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Your work phone may look like your personal phone (it may, in fact, be the
same instrument you use for personal calls), but you need to differentiate
between the two. You will be using your business phone for all sorts of professional
reasons—getting and leaving information, negotiating the terms of a
The contract, clarifying issues, etc. Marianne Rosner Klimchuk, associate chairperson
of the Packaging Design Department at the Fashion Institute of
Technology discusses the need to develop skills and tact in order to communicate
in a professional manner on the phone.
Young designers entering into the work environment often take an
informal approach to communication and cross the boundaries of professionalism.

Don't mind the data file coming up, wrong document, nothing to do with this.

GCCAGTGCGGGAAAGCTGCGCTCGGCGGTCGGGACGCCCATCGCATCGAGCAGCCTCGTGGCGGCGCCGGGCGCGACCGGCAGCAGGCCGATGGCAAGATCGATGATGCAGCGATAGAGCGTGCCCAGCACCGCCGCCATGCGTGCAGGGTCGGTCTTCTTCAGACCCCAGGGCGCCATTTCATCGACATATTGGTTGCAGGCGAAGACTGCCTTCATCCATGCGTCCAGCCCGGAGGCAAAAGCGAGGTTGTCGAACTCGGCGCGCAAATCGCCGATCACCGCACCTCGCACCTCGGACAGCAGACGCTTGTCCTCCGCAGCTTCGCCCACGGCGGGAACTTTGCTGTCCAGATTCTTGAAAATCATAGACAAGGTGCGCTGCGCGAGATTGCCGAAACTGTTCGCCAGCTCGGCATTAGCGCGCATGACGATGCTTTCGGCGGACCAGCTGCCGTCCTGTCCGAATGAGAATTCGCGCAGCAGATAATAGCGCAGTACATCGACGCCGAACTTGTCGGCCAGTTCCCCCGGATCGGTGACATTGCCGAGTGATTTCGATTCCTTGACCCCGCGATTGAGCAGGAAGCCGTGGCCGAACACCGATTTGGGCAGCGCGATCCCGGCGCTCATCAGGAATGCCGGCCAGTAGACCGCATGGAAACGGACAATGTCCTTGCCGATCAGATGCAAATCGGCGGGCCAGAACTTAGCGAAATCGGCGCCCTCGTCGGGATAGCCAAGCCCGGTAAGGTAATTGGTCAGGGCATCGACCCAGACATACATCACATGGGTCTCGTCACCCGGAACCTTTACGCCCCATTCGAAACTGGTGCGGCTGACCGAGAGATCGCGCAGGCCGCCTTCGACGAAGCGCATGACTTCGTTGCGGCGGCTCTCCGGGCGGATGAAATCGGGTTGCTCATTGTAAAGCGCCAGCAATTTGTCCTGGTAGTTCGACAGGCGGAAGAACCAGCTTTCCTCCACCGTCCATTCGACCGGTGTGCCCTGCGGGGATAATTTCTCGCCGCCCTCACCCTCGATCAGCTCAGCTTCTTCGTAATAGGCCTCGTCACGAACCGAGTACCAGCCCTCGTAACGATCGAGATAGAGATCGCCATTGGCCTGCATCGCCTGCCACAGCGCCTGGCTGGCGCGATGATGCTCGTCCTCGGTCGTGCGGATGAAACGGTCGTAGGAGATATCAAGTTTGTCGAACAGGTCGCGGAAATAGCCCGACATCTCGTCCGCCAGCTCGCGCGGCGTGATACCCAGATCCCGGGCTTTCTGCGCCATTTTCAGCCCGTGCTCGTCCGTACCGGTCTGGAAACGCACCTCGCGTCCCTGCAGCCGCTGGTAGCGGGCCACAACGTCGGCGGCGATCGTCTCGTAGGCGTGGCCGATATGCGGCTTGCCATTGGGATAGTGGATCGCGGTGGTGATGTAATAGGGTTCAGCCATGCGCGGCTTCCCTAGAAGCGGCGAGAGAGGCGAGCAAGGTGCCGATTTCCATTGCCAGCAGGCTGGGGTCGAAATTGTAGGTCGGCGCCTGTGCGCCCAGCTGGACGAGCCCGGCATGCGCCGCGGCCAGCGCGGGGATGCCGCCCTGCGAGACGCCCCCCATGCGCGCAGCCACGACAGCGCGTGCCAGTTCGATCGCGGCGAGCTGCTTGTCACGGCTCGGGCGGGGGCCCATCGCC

A formal, respectful, and courteous manner should always be
followed. Casual communication is only appropriate after a professional
relationship has been established.
With cell and home phones doing double duty as business/personal telephones,
it’s especially important to regulate the atmosphere of your business calls. Lee
Silber, author of Self-Promotion for the Creative Person, has this advice, “Answer
the phone like a business person. (No screaming kids, loud music, or eating.) Be
professional but remain personable. Have a signature salutation when you
answer the phone. Your voice/answering machine is a marketing tool. Treat it as
such. (Upbeat and updated is good.)”
When your phone call involves multiple details, decision-making, negotiating,
or other complicated issues, you should prepare for the call as you
would for a business meeting. Plan in advance what you want to cover and
what you hope to achieve. Don’t try to keep this in your head. Instead, write
up a simple agenda or checklist that will keep you on track. Otherwise, you
might end up focusing on the other person’s agenda and forgetting important
items of your own.